Engrossing.... Most of the story is blunt, brutal and bloody, but Gregory has a deft hand with historical imagination, making the most of ancient mysteries.... Elizabeth is narrow and stubborn, but not altogether oblivious. She realizes what her husband and his brothers have done in their rise to power: They broke the law. By which I don't mean that they contravened some statute, though they certainly do that. I mean they broke the whole concept of law, to such an extent that it no longer worked. Edward IV ignored the law of sanctuary to murder the innocent. Now his wife and daughters may be humiliated, his small sons kidnapped and murdered because they stand between the throne and someone who wants it. Good historical fiction always provides at least incidental commentary on the present (if not outright warnings). In this case, the warning is clear: Turning your back on morality for the sake of political gain will come back and bite you in the bum.
Diana Gabaldon - Washington Post
The queen of British historical fiction (The Other Boleyn Girl) kicks off a new series with the story of Elizabeth Woodville Grey, whose shifting alliances helped the War of the Roses take root. The marriage of 22-year-old Yorkist King Edward IV to 27-year-old widow Elizabeth brings a sea change in loyalties: Elizabeth's Lancastrian family becomes Edward's strongest supporters, while Edward's closest adviser, the ambitious earl of Warwick, joins with Edward's brother George to steal the English crown. History buffs from Shakespeare on have speculated about this fateful period, especially the end of Edward and Elizabeth's two sons, and Gregory invents plausible but provocative scenarios to explore those mysteries; she is especially poignant depicting Elizabeth in her later years, when her allegiance shifts toward Richard III (who may have killed her sons). Gregory earned her international reputation evoking sex, violence, love and betrayal among the Tudors; here she adds intimate relationships, political maneuvering and battlefield conflicts as well as some well-drawn supernatural elements. Gregory's newest may not be as fresh as earlier efforts, but she captures vividly the terrible inertia of war.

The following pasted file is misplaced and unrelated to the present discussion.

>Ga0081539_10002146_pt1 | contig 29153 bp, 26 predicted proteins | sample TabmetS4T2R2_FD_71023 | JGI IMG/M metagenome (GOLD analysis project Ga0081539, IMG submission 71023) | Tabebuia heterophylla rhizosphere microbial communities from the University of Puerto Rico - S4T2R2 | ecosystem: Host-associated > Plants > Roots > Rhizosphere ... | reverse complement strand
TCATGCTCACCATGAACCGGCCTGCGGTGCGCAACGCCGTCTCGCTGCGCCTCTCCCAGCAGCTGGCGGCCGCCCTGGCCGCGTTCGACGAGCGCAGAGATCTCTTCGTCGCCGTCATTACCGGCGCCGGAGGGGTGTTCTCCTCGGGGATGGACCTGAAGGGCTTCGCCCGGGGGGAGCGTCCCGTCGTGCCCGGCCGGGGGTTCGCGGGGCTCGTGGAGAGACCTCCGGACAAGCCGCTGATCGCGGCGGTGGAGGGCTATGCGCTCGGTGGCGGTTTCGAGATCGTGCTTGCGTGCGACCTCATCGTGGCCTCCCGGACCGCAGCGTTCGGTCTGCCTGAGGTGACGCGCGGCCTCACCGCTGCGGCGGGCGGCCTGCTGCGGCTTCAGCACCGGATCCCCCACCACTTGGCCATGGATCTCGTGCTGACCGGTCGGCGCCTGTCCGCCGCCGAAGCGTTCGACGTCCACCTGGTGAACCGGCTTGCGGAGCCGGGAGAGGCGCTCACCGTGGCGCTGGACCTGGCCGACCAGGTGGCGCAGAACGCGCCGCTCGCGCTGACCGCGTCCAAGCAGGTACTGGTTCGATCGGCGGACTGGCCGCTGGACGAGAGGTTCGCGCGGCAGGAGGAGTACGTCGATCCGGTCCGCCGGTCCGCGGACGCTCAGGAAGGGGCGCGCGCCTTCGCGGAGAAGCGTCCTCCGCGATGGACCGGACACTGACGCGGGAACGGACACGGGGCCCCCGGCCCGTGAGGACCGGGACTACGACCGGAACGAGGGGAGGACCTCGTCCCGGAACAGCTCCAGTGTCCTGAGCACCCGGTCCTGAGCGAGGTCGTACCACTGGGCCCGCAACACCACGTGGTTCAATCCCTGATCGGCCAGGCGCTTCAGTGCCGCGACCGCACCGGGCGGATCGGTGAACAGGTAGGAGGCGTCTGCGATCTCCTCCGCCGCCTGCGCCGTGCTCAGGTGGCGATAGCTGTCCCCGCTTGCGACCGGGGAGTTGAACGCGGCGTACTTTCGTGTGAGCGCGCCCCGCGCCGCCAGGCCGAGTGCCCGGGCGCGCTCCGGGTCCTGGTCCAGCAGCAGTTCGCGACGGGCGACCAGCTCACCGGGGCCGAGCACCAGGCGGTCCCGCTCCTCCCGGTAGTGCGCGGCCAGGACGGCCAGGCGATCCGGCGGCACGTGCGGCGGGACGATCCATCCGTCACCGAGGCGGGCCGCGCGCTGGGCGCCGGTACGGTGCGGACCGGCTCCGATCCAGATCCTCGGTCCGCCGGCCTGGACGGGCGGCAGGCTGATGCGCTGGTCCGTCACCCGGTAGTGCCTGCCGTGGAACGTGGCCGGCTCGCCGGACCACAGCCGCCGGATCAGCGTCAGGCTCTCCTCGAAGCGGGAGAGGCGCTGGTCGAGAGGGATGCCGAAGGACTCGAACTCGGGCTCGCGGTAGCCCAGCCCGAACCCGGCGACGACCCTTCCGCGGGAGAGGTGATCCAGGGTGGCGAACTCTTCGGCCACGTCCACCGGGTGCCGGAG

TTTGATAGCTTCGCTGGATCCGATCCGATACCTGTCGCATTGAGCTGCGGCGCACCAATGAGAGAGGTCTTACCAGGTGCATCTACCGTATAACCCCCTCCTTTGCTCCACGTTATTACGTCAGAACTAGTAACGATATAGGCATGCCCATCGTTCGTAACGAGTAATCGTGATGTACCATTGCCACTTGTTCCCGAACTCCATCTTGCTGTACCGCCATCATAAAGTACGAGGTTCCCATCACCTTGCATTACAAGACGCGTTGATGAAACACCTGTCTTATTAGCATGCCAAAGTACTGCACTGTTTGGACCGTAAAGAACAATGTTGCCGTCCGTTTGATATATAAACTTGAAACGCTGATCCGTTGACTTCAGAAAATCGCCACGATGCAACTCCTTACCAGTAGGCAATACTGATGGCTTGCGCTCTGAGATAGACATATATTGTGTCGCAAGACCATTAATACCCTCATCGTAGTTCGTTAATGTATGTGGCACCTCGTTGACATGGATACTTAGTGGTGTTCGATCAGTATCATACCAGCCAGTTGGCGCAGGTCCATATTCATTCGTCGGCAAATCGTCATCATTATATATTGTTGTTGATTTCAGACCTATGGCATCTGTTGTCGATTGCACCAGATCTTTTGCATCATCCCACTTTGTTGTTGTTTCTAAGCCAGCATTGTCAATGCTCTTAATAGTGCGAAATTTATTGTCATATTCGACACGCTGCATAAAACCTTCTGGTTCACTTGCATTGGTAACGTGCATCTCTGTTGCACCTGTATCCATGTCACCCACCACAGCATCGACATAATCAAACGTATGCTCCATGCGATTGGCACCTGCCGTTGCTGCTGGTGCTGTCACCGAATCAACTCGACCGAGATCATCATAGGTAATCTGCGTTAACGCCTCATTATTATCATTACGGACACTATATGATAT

A lovely young widow, Elizabeth, stands by the side of the road, hoping for a boon from the king against whom her husband fought. Her ultimate prize is far more—marriage and a crown, power, and influence. Edward of York risks much by marrying this commoner, but their union (and his new wife's fertility) brings an interlude of peace to an England tired of ongoing war. Then, Edward, never defeated in battle, is felled by a chill, leaving a child to inherit the throne. His brother Richard is to be protector, but Elizabeth does not trust him. She takes her brood into sanctuary, but her son Edward is captured en route to London. In this recounting of events leading up to Richard III's accession to the throne, Gregory shows a sure touch from beginning to end, weaving a compelling story with vivid characters. Verdict: This series launch will delight fans of Jean Plaidy and Sharon Kay Penman's The Sunne in Splendour as well as readers of sweeping historical sagas, especially those fascinated by the War of the Roses and the mystery of the princes in the Tower. —Pam O'Sullivan, Coll. at Brockport Lib., SUNY
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